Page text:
A list of famous witch stories from around the area, Haunted Yorkshire have listed some of these below!
The Simmerdale Witch
This is a story that comes from old North Riding of Yorkshire, regarding a legendary sunken village known as Simmerdale. Many years ago a witch is said to have visited this village, which had a church at one end and the house of a Quaker woman at the other. The witch went door to door asking for food, drink and somewhere to rest, but at each and every house was turned away. Eventually she arrived at the house of the Quaker woman, where she was charitably treated to meat, bread and beer.
She finished her meal and went to sit on the front step, without hesitance she then raised a twig of ash (presumably a magic wand) in the direction of the rest of the village, and chanted:
'Simmerdale, Simmerdale, Simmerdale sink,
Save the house of the woman who gave me to drink!'
The water level in the valley began to rise to monstrous proportions and swallowed every building except for the house of the Quaker woman.
Other villagers from then earlier on were convinced that, if they stared hard enough into Simmer Water, they could still see the ruins of the village and the church.
Creswell Crags Witch
The Crags are a well-known cave formation around a natural lake, in which evidence of a Stone Age settlement has been found. They are now a protected site, and attract visitors from miles around, particularly during the summer months.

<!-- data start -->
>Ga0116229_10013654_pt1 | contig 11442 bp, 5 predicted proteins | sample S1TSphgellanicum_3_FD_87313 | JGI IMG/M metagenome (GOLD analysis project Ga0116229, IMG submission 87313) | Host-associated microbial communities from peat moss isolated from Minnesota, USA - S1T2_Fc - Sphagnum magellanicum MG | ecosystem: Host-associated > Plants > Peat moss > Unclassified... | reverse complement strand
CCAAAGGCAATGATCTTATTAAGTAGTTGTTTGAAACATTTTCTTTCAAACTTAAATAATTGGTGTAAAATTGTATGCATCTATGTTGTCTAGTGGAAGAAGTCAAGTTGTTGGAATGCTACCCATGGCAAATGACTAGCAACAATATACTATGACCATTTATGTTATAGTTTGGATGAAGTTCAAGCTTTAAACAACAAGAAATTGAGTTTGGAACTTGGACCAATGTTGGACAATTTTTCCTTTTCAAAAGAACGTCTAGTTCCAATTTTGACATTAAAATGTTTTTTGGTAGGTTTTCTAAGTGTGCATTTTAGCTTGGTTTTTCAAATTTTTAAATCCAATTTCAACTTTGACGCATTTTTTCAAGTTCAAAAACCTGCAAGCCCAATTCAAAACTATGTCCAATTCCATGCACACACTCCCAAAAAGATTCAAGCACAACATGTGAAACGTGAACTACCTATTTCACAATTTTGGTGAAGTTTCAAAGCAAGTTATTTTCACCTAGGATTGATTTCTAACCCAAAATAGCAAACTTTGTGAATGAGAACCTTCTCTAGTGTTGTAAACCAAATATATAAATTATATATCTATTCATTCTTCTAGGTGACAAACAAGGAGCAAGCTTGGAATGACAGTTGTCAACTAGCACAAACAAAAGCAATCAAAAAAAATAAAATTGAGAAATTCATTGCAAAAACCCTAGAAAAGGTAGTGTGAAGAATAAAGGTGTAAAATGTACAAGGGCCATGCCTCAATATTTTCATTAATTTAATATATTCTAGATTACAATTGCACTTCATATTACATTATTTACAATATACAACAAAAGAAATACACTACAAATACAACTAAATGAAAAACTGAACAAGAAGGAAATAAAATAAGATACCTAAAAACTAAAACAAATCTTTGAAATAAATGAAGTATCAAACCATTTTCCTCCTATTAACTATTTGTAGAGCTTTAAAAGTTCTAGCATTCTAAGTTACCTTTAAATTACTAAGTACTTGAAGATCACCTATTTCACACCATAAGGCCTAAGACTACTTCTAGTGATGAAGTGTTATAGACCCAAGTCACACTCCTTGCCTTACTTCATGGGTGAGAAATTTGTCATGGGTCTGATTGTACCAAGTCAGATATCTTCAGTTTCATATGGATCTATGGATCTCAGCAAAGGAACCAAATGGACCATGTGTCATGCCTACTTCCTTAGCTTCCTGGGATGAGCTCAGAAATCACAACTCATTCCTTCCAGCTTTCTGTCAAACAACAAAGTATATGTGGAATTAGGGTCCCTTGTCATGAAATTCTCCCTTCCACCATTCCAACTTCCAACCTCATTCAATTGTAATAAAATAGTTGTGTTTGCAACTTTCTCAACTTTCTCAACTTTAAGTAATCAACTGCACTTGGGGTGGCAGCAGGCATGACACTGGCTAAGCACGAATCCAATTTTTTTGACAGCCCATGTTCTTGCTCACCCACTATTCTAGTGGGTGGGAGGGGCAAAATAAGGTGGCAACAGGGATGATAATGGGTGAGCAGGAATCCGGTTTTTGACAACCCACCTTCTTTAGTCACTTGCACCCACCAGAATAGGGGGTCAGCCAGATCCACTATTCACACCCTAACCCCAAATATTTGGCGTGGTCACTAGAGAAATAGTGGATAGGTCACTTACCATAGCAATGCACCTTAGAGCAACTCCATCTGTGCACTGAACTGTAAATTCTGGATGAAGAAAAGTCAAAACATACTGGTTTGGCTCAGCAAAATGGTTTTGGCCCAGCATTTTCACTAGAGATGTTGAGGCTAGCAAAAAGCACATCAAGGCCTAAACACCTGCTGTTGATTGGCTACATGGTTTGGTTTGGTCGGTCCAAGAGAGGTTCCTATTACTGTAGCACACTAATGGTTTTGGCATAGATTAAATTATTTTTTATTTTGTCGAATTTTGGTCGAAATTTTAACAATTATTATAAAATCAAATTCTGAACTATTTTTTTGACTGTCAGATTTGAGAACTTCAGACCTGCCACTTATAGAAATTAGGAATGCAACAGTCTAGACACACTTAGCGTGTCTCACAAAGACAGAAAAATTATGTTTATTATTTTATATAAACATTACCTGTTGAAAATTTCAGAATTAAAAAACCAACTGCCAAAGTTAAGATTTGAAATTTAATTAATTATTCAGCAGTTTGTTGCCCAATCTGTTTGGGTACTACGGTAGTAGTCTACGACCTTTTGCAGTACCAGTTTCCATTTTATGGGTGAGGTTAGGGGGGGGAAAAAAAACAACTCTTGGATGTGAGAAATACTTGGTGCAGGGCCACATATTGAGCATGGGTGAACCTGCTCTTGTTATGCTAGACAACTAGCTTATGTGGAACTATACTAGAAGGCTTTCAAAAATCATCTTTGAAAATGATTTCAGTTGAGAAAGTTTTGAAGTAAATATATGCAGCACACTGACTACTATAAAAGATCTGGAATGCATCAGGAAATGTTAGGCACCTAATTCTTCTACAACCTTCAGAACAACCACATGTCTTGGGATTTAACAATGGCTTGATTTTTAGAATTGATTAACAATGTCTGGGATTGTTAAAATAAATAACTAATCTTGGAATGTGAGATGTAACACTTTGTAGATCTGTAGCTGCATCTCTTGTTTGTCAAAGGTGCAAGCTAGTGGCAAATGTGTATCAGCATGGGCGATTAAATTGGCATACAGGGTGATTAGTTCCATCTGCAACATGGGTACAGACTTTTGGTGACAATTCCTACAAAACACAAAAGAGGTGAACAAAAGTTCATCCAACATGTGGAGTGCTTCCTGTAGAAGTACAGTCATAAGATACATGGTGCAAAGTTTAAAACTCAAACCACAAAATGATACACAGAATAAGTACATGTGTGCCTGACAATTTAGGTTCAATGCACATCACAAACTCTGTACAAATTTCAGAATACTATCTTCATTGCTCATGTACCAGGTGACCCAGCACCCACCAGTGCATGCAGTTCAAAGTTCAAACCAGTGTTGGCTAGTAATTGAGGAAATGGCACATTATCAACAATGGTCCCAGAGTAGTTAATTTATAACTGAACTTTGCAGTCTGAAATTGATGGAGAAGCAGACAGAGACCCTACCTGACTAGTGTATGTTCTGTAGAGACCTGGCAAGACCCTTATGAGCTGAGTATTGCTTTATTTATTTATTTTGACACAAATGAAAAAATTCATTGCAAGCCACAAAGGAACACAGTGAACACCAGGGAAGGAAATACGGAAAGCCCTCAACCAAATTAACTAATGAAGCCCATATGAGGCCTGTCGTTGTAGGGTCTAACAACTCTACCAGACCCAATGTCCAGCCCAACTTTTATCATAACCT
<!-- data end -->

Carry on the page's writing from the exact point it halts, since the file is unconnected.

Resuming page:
Towards the end of summer on a warm evening in the 1980s, a couple were driving home after an evening out when they stopped at the traffic lights at temporary roadworks, close to the Visitors Centre at the Crags.
The woman passenger was resting her head against the window and trying to sleep as her husband waited for the lights to change. Despite the weather being warm, she remembers feeling a sudden chill and shuddered, this was also felt by her husband, who wound up the window on the driver's side.
The sides of the road in this area are uncultivated, and the bushes grow densely underneath the trees. Only a few feet from where the woman was sat a pale circular shape around the size of a football was clearly visible to the woman. It appeared to be suspended two feet off of the ground and caught in the bushes.
The woman stared hard at the shape almost straining her eyes to see it more clearly, unable to make out what it was, and reached for the handle to the car window to wind it down and take a better look. But before she had the chance, the shape began to float backwards and forwards.
Has the woman stared in amazement at it, she could clearly see that the ball was now beginning to form facial features of what she later described as 'an old hag', with dark eyes and a pointed nose.